In anticipation of the Huron County Museum’s in-development exhibit Forgotten: People & Portraits of the County, volunteer Kevin den Dunnen takes an in-depth look at one of the many studio photographers to work in Huron County, and traces the professional and personal journey of Irene Burgess.
Hiding within the Huron County Museum’s online and free-to-use newspaper archives are an unlimited number of stories like the one of Miss Irene Burgess. Irene Burgess was a woman that defied societal norms. In a time where women were rarely given the freedom to pursue a chosen career, Irene managed her own photography studio. While many women were expected to marry and have families, Irene stayed single. She was also faced with many tragedies in her life. Neither of her two siblings lived past 32. Her mother passed away at 51. Her niece nearly died at the age of 6. She lost the photography studio after an explosion. Through all of this, the communities of Perth and Huron Counties rose to support her.
Nettie Irene Burgess was born September 20, 1901, in Mitchell, Ontario. Her parents were Nettie and Walter Burgess. She had two siblings – an older sister named Muriel, born in 1896, and a younger brother named Macklin, born in 1912. Her father, Walter, was a long-time photographer in Mitchell and owner of W.W. Burgess Studio. Growing up around photography gave Irene plenty of exposure to the business. This experience would prove to be important in her adult life.
Irene experienced several tragedies throughout her life. By her 43rd birthday, only she and her father survived from their family of five. The first to pass was Irene’s mother, Nettie Helena Burgess, on November 22, 1925, at the age of 51. Irene’s sister, Mrs. D.F. Buck ( née Muriel Burgess) and her 6-year-old daughter Claire had been staying with her parents Walter and Nettie Burgess; Mrs. Buck had been ill for some time. During their stay, Claire became ill with pleuro-pneumonia. On the brink of death for several days, she began to recover with the help of her grandmother, Nettie. While caring for Claire, Nettie contracted pneumonia. Less than six days later, Nettie passed away in the presence of her family and nurse. 6-year-old Claire would live for another 75 years thanks to the care of her grandmother.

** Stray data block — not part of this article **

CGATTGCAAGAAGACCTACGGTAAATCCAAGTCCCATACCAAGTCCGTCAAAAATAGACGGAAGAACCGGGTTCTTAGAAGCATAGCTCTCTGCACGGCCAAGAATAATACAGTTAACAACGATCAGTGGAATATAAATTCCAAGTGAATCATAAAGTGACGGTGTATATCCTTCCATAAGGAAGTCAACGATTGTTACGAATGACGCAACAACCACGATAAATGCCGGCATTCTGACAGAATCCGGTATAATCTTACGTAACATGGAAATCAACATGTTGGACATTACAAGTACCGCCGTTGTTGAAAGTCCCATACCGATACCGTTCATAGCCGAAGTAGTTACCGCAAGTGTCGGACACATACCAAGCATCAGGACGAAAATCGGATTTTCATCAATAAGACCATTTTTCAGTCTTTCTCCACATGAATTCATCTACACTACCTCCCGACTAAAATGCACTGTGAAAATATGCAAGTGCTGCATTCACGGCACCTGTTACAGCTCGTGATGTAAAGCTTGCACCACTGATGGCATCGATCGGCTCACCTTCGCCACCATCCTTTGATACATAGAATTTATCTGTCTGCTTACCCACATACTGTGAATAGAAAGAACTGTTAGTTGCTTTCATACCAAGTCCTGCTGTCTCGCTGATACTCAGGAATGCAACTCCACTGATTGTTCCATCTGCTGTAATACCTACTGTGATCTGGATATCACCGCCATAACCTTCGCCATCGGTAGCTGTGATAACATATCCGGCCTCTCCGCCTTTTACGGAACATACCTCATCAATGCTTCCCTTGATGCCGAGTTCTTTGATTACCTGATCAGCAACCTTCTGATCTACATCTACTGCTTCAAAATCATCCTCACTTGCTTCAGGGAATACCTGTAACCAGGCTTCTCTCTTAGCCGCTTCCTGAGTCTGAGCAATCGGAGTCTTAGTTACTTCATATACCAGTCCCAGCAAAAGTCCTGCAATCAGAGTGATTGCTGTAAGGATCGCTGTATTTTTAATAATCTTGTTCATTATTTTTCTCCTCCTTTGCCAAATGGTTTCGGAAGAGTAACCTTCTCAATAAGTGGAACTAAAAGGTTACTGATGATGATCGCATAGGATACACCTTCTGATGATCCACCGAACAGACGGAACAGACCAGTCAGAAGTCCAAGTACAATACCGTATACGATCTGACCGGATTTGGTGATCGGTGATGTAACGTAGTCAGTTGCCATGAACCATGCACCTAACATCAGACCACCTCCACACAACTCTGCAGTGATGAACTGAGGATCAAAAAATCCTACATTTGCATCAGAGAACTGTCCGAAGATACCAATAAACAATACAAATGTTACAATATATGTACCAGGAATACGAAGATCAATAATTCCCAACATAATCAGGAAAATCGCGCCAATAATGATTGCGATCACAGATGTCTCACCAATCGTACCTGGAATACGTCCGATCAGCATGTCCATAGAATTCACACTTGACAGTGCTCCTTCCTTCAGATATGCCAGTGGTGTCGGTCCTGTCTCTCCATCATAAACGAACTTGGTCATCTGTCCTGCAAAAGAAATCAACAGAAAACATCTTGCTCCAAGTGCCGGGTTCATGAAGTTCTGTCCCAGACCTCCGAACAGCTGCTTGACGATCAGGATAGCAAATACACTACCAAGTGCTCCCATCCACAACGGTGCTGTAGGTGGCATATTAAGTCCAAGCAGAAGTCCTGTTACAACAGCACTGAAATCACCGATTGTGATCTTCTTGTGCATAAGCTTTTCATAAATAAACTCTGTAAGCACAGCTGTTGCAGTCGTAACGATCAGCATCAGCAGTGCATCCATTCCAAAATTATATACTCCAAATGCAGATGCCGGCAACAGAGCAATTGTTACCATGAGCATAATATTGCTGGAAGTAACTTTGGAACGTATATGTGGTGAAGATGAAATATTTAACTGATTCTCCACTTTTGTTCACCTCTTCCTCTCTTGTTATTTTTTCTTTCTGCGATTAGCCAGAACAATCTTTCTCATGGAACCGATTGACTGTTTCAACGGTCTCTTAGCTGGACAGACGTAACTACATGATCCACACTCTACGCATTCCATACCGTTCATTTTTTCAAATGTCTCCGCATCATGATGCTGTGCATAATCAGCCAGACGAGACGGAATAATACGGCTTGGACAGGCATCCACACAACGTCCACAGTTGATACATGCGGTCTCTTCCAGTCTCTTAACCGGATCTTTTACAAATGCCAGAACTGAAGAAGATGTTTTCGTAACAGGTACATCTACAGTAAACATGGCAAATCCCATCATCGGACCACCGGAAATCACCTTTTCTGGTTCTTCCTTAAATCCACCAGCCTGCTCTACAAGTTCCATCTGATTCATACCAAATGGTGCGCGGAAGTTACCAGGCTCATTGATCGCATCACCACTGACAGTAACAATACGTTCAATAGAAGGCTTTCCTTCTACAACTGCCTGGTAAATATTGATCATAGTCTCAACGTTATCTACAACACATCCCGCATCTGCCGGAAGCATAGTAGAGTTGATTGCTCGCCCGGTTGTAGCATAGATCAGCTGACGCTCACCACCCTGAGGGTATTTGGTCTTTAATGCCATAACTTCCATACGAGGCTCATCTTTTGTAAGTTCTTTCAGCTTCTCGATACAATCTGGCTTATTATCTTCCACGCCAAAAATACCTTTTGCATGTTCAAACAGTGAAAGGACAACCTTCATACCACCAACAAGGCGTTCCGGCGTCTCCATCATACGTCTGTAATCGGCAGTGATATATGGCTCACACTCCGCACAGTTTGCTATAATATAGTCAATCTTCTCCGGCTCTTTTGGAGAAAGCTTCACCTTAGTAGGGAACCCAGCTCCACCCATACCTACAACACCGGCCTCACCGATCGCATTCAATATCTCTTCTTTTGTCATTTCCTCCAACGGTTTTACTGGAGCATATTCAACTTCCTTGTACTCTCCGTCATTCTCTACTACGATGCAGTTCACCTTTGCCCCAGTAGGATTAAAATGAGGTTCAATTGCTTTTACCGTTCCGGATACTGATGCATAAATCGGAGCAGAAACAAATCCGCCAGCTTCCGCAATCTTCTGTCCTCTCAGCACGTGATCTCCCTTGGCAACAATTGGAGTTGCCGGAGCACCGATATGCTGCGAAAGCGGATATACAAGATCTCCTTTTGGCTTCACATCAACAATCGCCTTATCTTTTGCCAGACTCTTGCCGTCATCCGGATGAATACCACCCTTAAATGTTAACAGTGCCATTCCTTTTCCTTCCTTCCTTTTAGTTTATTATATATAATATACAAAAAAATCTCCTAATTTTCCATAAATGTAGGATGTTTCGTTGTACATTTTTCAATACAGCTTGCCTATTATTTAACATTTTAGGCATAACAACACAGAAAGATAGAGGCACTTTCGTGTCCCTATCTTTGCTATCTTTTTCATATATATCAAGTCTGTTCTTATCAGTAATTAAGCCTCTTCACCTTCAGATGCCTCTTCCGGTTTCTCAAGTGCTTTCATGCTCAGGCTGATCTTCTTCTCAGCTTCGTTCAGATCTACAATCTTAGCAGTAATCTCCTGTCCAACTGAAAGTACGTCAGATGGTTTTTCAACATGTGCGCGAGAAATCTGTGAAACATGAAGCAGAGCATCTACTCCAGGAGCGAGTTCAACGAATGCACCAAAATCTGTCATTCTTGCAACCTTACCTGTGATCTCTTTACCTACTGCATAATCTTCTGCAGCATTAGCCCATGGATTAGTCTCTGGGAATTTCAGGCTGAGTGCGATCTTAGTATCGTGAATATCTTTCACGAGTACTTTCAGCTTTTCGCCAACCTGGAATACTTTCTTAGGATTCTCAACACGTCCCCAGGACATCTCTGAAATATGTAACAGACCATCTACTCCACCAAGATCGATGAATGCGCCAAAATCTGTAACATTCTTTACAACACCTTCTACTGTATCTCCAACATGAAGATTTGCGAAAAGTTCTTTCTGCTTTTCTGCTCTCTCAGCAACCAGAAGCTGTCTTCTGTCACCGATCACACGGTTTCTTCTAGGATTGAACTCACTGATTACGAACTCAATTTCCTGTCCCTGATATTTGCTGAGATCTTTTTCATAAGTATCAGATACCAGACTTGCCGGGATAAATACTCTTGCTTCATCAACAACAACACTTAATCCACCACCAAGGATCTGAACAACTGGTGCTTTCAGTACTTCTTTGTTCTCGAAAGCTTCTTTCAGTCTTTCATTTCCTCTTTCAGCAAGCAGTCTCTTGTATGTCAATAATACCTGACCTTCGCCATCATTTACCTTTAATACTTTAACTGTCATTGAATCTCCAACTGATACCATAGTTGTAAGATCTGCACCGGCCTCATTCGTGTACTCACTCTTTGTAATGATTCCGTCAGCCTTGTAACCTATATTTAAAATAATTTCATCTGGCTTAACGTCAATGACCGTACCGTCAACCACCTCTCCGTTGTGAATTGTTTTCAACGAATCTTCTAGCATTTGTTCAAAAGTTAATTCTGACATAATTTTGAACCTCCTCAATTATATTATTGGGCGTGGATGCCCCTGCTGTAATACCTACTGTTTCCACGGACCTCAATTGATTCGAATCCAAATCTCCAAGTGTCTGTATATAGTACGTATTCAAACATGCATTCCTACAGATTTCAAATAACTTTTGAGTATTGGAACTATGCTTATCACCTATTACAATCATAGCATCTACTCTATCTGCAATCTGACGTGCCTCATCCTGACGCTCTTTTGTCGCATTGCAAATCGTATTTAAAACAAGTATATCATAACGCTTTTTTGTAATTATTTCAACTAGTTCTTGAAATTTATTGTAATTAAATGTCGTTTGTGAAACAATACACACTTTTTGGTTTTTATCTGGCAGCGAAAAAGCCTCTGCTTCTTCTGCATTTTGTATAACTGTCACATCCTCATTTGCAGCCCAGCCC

The next member of Irene’s family to pass would be her sister Muriel. Muriel was married to D.F. Buck, a photographer from Seaforth. They had three children, a daughter named Claire, and two sons named Craig and Keith. On March 24, 1926, an update in the Mitchell Advocate indicated that Irene would be visiting her sister, Mrs. D.F. Buck, at the Byron Sanitorium. According to the update, Mrs. Buck was “progressing favourably” but had been in poor health for some time. Almost fourteen months later on May 12, 1927, The Seaforth News wrote about the death of Mrs. D. F. Buck occurring the past Friday. While not mentioning the cause, the obituary described her as being “in poor health for a considerable period.”
On July 18, 1944, the Clinton News Record posted an obituary for Irene’s brother Macklin Burgess who passed away from a long-time illness at the age of 32. Macklin was in the photography and radio business. He left behind his wife, Elizabeth May, and three children, David, Nancy, and Dixie.
The next of Irene’s family to pass would be her father, Walter Burgess, in 1957 at the age of 82.
An interesting note in the life of Miss Irene Burgess is that she never married. In the Dominion Franchise Act List of Electors, 1935, Irene (age 34) is listed as a spinster (meaning a woman that is unmarried past the age considered typical for marriage). Whenever Irene is referenced in a newspaper, her title is Miss Irene Burgess. Irene would live until 1991.
The Clinton Studio
Walter Burgess operated a Clinton studio throughout the 1920s. The November 26th, 1925 edition of The Clinton News-Record mentions that Walter had only been spending one day a week at his Clinton Studio being “short of help.” A notice posted in The Clinton News-Record on May 23 1929 by Walter Burgess stated that his Clinton studio would only be open “the second and last Tuesdays in each month.” On October 1 of 1931, Walter announced that his newly-renovated Clinton studio would be open every weekday. His daughter, Miss Irene Burgess, would now be in charge of the location. Walter proclaimed Irene as “well experienced in Photography” and having “long experience with her father.” Not long after Irene became manager, Clinton residents would see the name Burgess Studios much more often in their newspapers.